Moose Cree rookie starring in northern Ontario Junior A hockey league

Friday, February 4th, 2022 10:22am


Image Caption

Billy Biedermann, a member of Moose Cree First Nation. Photo courtesy of the Greater Sudbury Cubs.


“It was just a COVID season. There wasn’t a lot of viewing for northern Ontario kids. He’s just one of those kids that fell through the cracks because of world events right now.” — Greater Sudbury Cubs’ general manager Jeff Forsyth
By Sam Laskaris
Local Journalism Initiative Reporter

It’s not too often that a 16-year-old finds himself being a leader on a Junior A hockey team.

But that’s exactly what Billy Biedermann, a member of Moose Cree First Nation in northern Ontario, is doing this season.

Despite being a rookie, Biedermann has become one of the go-to guys for the Greater Sudbury Cubs, members of the Northern Ontario Junior Hockey League.

While many young newcomers on junior clubs battle for ice time and to stay in the lineup, Biedermann has been turning heads with his play all season long with the Cubs.

He’s second in team scoring, averaging almost a point per game. He had earned 24 points (12 goals and 12 assists) through his first 26 outings.

And the 5-foot-10, 160-pound centre currently finds himself playing on the top line for the Greater Sudbury squad.

“To be honest, I didn’t expect to do this well,” Biedermann said. “I did have high standards coming in this year. But I have exceeded expectations.”

No doubt Biedermann is keen to impress since he is hoping to play the sport at higher levels.

Because of the COVID-19 pandemic, he didn’t play any games during the 2020-21 season, a year he had hoped to catch the attention of scouts and then get drafted by an Ontario Hockey League (OHL) club.

But Biedermann was bypassed by all 20 teams in the OHL Priority Selection held this past June.

“It was just a COVID season,” said Cubs’ general manager Jeff Forsyth. “There wasn’t a lot of viewing for northern Ontario kids. He’s just one of those kids that fell through the cracks because of world events right now.”

Biedermann, who turns 17 on June 17, could technically still be chosen in this year’s OHL draft.

But in order for that to happen, officials from any OHL club would have to add him to the list of draft eligible players.

If he is indeed added to the list, then any squad could draft him. So, if any squad were to request Biedermann be included among potential draftees, it could tip off others that it is interested in his services.

Should he not be drafted, Biedermann would be a free agent and could attend any OHL training camp that he is invited to.

“I think there’s (OHL) interest in him right now,” Forsyth said. “I believe he’s skilled enough. It just depends on what a team’s needs are.”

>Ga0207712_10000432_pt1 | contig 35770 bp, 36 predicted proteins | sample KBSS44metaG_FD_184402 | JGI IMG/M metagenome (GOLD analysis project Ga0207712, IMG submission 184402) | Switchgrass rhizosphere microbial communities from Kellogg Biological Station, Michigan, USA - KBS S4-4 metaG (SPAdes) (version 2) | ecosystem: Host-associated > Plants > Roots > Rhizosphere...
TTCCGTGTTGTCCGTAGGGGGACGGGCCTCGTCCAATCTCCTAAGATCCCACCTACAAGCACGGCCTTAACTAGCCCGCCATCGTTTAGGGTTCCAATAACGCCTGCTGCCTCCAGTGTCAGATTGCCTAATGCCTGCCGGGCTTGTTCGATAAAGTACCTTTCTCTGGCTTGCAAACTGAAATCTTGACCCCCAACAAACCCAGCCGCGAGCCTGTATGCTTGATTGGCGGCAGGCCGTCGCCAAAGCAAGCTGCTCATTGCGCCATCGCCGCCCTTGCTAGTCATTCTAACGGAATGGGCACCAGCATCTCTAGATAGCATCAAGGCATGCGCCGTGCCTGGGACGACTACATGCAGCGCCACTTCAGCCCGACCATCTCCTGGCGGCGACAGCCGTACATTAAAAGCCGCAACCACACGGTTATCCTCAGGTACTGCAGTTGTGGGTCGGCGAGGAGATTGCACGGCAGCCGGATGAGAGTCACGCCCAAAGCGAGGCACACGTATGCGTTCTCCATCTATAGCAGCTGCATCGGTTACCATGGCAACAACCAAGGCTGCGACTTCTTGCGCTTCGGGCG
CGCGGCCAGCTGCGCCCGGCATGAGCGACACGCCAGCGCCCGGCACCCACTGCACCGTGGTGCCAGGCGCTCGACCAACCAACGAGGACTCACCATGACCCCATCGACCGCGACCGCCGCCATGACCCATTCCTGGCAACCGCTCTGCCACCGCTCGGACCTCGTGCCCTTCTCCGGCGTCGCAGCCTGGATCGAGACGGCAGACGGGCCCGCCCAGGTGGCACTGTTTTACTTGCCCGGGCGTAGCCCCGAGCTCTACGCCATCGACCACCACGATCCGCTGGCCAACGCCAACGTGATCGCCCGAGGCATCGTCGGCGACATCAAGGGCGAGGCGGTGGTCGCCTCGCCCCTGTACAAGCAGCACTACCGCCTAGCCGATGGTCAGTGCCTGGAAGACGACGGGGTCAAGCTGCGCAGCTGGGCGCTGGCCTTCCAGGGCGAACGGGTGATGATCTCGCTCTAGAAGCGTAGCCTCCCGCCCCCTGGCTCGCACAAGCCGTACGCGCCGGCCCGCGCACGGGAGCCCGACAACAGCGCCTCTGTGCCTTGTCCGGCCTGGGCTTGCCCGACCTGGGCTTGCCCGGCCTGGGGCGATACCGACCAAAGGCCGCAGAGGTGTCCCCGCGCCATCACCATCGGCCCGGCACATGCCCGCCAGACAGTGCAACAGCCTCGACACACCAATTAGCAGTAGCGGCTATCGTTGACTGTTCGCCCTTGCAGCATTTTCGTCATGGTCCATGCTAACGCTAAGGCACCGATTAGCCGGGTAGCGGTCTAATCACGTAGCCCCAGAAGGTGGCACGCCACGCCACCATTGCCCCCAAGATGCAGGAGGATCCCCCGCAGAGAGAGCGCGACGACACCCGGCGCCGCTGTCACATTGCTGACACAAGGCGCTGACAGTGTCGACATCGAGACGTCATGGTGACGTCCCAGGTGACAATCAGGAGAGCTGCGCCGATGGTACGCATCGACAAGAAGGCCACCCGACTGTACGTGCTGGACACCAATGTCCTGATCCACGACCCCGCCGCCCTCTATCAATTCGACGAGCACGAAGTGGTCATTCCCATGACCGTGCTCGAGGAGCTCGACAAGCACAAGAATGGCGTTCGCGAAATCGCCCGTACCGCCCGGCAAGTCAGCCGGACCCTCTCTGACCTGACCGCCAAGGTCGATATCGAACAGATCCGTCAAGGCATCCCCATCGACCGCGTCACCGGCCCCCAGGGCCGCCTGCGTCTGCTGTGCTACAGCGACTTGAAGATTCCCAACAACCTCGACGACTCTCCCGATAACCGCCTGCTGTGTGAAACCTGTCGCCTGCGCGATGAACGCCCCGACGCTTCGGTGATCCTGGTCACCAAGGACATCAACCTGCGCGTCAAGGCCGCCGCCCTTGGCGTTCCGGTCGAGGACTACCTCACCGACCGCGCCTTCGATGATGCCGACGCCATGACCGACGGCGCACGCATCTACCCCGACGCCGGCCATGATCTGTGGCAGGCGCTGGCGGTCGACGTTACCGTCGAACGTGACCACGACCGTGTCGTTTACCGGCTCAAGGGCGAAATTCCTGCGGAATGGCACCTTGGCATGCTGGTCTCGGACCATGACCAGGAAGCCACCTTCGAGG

Biedermann is also excelling off the ice. He has about an 85 per cent average in his Grade 11 studies at St. Charles College in Sudbury.

Should he continue to fare well on and off the ice, Biedermann will, no doubt, soon start to generate interest among American collegiate teams.

Biederman recently signed with agent Garnet Ace, who operates Ace Hockey Consulting Services out of St. Catharines, Ont. to assist him with career decisions.

Biedermann said his first choice would be to play in the OHL next season. But he’s not ruling out a return to the Junior A ranks to maintain his eligibility to play in the U.S. collegiate level down the line.

Those who suit up for Major Junior franchises, like those in the OHL, are prohibited from accepting athletic scholarship offers from U.S. schools and then playing in the NCAA.

“It is something that has interested me,” Biedermann said of American university hockey. “But I don’t know too much about it.”
Forsyth had a pretty good idea what he was getting when Biedermann joined the Cubs this season.

Forsyth had coached Biedermann a few years ago on a squad in Sudbury when he was at the Under-13 (Major Peewee) level.

“I’ve been able to follow him over the years and I know what he brings to the team,” Forsyth said.

Forsyth is confident Biedermann is capable of playing at higher levels.

“I think he just has to stay the course,” he said. “He’s maturing off and on the ice.”

Though he’s focusing on his current campaign now, Biedermann is also looking ahead a bit. He’s hoping to bulk up during the off-season.

“I’d like to weigh around 175 pounds,” he said. “And I think I’ll grow a couple more inches.”

Biedermann and his teammates were also able to play their first match in some time on Thursday, Feb 3.

He had an assist as the Greater Sudbury club defeated the visiting Espanola Express 7-2. For the Cubs, it was their first game since Dec. 18.

Like other junior squads throughout Ontario, the Cubs had their season put on hold by the province which implemented various restrictions and lockdowns in order to deal with the latest wave of the pandemic.

Local Journalism Initiative Reporters are supported by a financial contribution made by the Government of Canada.